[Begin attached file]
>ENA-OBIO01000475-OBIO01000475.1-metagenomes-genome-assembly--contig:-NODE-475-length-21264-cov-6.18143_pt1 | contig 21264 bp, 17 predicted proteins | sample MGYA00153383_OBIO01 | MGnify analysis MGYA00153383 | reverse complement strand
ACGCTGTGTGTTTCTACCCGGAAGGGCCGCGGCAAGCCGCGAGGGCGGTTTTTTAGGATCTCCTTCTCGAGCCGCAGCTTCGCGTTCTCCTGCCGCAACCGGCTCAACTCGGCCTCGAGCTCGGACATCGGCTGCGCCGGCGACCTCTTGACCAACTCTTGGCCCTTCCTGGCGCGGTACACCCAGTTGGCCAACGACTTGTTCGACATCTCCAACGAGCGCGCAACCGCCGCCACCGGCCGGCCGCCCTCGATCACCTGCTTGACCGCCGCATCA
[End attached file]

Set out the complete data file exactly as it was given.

>ENA-OBIO01000475-OBIO01000475.1-metagenomes-genome-assembly--contig:-NODE-475-length-21264-cov-6.18143_pt1 | contig 21264 bp, 17 predicted proteins | sample MGYA00153383_OBIO01 | MGnify analysis MGYA00153383 | reverse complement strand
ACGCTGTGTGTTTCTACCCGGAAGGGCCGCGGCAAGCCGCGAGGGCGGTTTTTTAGGATCTCCTTCTCGAGCCGCAGCTTCGCGTTCTCCTGCCGCAACCGGCTCAACTCGGCCTCGAGCTCGGACATCGGCTGCGCCGGCGACCTCTTGACCAACTCTTGGCCCTTCCTGGCGCGGTACACCCAGTTGGCCAACGACTTGTTCGACATCTCCAACGAGCGCGCAACCGCCGCCACCGGCCGGCCGCCCTCGATCACCTGCTTGACCGCCGCATCA